Hantu hutan. Forest spirits.
Our lead guide is a boulder of a man called Ken, a self-proclaimed “Malaysian Pop-Eye”, complete with tattoos (scorpions, not anchors), an unhealthy penchant for tobacco (roll-ups, not pipes), and a laugh that can light up the forest. He can turn an empty clearing into an uncomfortably hot fire, with spit, in two minutes flat; slice a tree into kindling in one; and make the best cowboy coffee in the East. And when this jungle god tells you to respect the forest spirits, you listen.
Each camp has its own history. Four days in and half the camp are covering their ears as Ken recounts each tale. When total darkness descends, and the forest is screaming, creaking, cackling, you can hear the faceless figure of Bung Kawas Camp pacing outside your hammock. And you find yourself asking the forest’s permission for every midnight pee.
We have descended from the trees, we’ve cleared the trees, we see the sky, we think there are no ghosts, not really.
We return to the trees, with our smartphones and firelighters, and smile at the local superstitions. We let the experienced locals clear the path with their parangs. They smile at us slipping and tripping with bold ineptitude. They let us bundle up a hammock and tarpaulin, hack at wet wood and pick at cold beans in the rain. Let the experienced ones teach us how to truss the hammocks, whittle the logs into kindling, and glean the gifts of the forest.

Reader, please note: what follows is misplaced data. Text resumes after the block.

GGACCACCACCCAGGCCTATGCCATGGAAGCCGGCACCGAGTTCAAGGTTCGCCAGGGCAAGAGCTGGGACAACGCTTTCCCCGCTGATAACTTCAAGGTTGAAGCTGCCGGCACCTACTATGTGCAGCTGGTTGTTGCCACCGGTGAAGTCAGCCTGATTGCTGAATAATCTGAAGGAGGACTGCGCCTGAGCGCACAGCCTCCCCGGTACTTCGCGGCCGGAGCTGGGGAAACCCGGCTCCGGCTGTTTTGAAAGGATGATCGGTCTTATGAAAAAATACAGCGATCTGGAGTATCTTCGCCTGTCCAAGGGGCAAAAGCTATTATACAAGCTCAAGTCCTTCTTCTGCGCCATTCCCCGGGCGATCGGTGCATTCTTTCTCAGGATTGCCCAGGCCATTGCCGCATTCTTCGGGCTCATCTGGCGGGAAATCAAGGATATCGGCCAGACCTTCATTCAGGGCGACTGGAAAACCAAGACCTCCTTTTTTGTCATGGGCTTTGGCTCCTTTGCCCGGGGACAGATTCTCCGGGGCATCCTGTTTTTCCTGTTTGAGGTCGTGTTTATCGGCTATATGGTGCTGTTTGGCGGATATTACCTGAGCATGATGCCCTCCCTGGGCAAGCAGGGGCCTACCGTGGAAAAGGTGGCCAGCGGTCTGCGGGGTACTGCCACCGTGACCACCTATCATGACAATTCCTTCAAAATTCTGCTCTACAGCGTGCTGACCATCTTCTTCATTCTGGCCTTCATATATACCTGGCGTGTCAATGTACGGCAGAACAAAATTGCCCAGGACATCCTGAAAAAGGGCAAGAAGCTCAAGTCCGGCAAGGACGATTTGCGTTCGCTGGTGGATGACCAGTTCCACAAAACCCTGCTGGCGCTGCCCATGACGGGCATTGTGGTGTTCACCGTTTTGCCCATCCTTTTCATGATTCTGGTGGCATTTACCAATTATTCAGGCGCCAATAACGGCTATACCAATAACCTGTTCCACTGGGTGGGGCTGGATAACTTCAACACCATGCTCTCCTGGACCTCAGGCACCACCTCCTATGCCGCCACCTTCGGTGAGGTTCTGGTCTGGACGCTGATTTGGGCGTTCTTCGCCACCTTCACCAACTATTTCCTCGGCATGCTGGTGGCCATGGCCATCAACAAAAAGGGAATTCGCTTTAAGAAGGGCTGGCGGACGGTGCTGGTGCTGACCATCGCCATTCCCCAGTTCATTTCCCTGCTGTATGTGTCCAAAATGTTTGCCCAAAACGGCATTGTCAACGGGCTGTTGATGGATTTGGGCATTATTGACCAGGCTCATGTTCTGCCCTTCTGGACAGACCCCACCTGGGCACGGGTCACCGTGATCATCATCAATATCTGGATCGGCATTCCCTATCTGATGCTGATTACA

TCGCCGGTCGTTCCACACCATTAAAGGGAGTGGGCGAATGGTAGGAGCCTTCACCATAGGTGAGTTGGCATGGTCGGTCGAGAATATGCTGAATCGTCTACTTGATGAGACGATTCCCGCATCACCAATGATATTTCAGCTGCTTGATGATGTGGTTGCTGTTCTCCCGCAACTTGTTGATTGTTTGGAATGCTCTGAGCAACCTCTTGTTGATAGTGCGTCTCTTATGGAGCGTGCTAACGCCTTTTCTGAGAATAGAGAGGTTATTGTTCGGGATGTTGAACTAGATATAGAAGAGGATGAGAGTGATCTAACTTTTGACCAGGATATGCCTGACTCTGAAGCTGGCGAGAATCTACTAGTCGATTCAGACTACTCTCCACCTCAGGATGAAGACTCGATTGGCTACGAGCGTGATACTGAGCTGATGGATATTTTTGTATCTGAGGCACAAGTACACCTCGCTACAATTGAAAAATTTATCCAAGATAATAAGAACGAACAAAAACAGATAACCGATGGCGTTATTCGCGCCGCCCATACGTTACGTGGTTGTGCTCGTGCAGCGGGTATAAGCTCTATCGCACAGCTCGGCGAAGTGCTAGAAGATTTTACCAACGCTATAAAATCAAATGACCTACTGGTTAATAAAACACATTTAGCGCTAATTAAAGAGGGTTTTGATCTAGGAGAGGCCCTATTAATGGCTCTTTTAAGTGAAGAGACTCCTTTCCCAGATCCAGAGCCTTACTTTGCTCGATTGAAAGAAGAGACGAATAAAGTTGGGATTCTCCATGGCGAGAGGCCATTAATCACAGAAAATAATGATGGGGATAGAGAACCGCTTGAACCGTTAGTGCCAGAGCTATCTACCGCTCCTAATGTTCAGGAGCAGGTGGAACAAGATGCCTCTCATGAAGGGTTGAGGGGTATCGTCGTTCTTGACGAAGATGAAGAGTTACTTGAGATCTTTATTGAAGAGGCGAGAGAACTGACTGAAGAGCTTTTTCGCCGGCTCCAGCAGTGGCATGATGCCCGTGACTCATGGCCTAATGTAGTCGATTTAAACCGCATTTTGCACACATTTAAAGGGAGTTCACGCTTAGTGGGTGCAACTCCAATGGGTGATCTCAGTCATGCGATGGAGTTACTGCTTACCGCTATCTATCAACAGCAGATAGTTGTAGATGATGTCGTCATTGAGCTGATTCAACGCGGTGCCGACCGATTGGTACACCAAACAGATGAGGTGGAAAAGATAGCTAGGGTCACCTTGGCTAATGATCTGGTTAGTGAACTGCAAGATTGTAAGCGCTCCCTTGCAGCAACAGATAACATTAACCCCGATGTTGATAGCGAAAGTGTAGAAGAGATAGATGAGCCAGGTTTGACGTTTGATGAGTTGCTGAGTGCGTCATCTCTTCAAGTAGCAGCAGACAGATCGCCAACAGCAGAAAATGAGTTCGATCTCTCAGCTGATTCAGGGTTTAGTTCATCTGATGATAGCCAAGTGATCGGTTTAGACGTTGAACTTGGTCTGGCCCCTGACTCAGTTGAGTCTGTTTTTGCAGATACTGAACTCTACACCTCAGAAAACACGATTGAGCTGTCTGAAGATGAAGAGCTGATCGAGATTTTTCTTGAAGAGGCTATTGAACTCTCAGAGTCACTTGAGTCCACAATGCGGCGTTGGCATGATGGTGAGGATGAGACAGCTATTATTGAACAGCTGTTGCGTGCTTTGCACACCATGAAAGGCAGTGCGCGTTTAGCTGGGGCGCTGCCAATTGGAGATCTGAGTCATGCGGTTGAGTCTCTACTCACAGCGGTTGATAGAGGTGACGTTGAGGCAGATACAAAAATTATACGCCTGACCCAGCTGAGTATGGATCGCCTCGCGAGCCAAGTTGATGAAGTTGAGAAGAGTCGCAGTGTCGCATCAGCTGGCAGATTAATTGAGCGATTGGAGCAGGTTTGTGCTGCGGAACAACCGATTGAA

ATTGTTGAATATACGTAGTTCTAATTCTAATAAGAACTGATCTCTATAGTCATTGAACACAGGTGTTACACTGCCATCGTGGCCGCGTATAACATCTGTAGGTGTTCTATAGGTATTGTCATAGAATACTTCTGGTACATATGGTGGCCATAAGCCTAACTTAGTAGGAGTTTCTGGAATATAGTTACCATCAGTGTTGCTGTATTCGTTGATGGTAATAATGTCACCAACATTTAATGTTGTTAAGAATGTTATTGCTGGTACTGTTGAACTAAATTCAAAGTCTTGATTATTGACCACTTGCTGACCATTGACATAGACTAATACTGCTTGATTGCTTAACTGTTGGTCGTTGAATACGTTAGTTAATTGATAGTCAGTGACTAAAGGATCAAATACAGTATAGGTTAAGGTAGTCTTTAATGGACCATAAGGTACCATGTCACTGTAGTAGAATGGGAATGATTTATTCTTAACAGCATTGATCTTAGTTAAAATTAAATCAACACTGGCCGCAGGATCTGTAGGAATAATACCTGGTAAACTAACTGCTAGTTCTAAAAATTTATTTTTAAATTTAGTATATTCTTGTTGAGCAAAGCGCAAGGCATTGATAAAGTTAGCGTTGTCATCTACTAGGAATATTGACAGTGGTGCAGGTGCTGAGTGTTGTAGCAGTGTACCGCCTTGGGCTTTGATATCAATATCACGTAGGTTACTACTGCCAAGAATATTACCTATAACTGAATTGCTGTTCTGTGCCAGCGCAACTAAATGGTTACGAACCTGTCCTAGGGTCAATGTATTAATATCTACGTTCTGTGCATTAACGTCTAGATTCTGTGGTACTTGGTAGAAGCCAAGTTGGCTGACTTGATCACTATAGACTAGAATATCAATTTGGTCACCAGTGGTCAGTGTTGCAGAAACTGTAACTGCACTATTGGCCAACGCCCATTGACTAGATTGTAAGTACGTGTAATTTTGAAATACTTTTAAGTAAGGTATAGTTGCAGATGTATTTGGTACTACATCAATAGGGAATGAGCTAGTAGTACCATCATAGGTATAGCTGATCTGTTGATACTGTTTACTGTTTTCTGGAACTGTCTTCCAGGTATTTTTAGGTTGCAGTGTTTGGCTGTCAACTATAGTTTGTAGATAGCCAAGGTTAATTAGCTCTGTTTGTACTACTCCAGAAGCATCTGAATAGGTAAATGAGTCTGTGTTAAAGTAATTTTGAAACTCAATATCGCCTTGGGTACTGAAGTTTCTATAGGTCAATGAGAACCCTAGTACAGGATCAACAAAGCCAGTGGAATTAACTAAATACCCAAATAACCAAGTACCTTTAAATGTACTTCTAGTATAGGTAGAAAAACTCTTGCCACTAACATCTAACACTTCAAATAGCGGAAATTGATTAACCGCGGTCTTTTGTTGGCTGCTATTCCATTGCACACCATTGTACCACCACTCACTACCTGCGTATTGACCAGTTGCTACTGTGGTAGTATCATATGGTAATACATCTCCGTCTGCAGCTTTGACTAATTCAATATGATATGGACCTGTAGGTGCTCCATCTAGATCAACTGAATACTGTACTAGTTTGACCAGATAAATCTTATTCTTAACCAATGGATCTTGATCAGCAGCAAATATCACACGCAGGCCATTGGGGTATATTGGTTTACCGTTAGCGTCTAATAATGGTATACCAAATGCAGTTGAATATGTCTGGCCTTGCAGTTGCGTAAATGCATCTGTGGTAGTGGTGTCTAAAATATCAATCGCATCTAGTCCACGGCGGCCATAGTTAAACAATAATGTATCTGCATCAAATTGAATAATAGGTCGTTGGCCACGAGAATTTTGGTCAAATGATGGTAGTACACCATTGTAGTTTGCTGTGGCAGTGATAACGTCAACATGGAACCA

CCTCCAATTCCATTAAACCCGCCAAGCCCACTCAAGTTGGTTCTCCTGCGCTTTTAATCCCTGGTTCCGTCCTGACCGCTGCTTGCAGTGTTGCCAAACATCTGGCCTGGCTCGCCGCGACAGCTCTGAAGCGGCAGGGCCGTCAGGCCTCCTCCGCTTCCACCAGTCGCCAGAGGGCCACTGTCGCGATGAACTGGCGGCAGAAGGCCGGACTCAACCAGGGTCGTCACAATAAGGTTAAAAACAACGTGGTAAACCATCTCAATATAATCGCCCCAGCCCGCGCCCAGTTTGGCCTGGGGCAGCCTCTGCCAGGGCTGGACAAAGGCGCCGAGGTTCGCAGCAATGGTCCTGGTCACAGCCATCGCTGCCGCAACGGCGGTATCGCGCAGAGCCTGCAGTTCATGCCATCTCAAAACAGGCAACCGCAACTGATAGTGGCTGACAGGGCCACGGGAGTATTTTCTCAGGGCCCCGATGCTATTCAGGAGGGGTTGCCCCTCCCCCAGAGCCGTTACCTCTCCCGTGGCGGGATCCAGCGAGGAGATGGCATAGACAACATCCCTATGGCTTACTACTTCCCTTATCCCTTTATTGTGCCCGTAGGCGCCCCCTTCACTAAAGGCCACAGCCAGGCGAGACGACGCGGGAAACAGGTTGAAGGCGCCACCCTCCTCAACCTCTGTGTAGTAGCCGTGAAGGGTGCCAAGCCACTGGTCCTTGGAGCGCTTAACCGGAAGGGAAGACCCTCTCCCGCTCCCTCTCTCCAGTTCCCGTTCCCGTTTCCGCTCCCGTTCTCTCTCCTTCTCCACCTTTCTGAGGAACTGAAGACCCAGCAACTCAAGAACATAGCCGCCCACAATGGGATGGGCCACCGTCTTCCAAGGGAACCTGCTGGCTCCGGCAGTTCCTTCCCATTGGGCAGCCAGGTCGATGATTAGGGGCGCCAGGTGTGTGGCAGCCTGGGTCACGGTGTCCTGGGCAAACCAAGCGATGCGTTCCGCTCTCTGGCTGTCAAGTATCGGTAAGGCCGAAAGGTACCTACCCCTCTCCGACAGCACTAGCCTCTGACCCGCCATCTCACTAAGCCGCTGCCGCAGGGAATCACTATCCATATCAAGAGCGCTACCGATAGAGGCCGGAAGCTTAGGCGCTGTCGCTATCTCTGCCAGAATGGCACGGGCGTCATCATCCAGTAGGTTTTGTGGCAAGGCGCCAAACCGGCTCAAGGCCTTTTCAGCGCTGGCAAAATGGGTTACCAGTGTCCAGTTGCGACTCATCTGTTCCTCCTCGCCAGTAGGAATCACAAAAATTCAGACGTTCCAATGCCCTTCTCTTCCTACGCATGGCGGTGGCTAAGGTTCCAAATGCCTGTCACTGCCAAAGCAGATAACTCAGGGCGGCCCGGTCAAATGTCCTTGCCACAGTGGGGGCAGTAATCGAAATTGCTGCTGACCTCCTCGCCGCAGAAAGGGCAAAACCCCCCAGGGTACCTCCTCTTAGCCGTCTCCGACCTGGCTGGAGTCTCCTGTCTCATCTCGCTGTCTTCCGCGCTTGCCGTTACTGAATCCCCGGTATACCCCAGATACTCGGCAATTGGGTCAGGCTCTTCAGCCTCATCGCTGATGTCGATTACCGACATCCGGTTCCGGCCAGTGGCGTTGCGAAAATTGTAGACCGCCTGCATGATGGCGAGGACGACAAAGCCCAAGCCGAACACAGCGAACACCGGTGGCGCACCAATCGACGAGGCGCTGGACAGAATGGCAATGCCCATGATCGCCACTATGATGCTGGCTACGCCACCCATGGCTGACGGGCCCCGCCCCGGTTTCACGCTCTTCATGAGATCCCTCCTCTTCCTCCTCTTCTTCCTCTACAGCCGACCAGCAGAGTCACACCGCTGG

For the guides aren’t all out to scare us with their jungle tales. On the third night, I ask one of the young guides, Kilon, for some proper coffee; a change from the instant coffee. And by day seven I am sitting with all the guides; swapping stories, cultural quirks, and words in Malay and English. Another day, Kunor presses a cicada into my hand on the trek; a loud shrieking insect.
One night, as I sit with Kilon and Host Country Volunteer, Rex, in the middle of the river by flaming torchlight, Ken passes by, crab-catching, and hands me a frog he’s caught.And before dinner, we all sat around the table and play cards. The guides’ victory laugh was infectious.
If nothing else, I believe it is this experience which has taught me the true spirit of the forest.
Words by Jono McDermott.
Edited by Communications Officer Rebecca Raab.
Photograph by volunteer Zhana Leeson from Expedition 13K.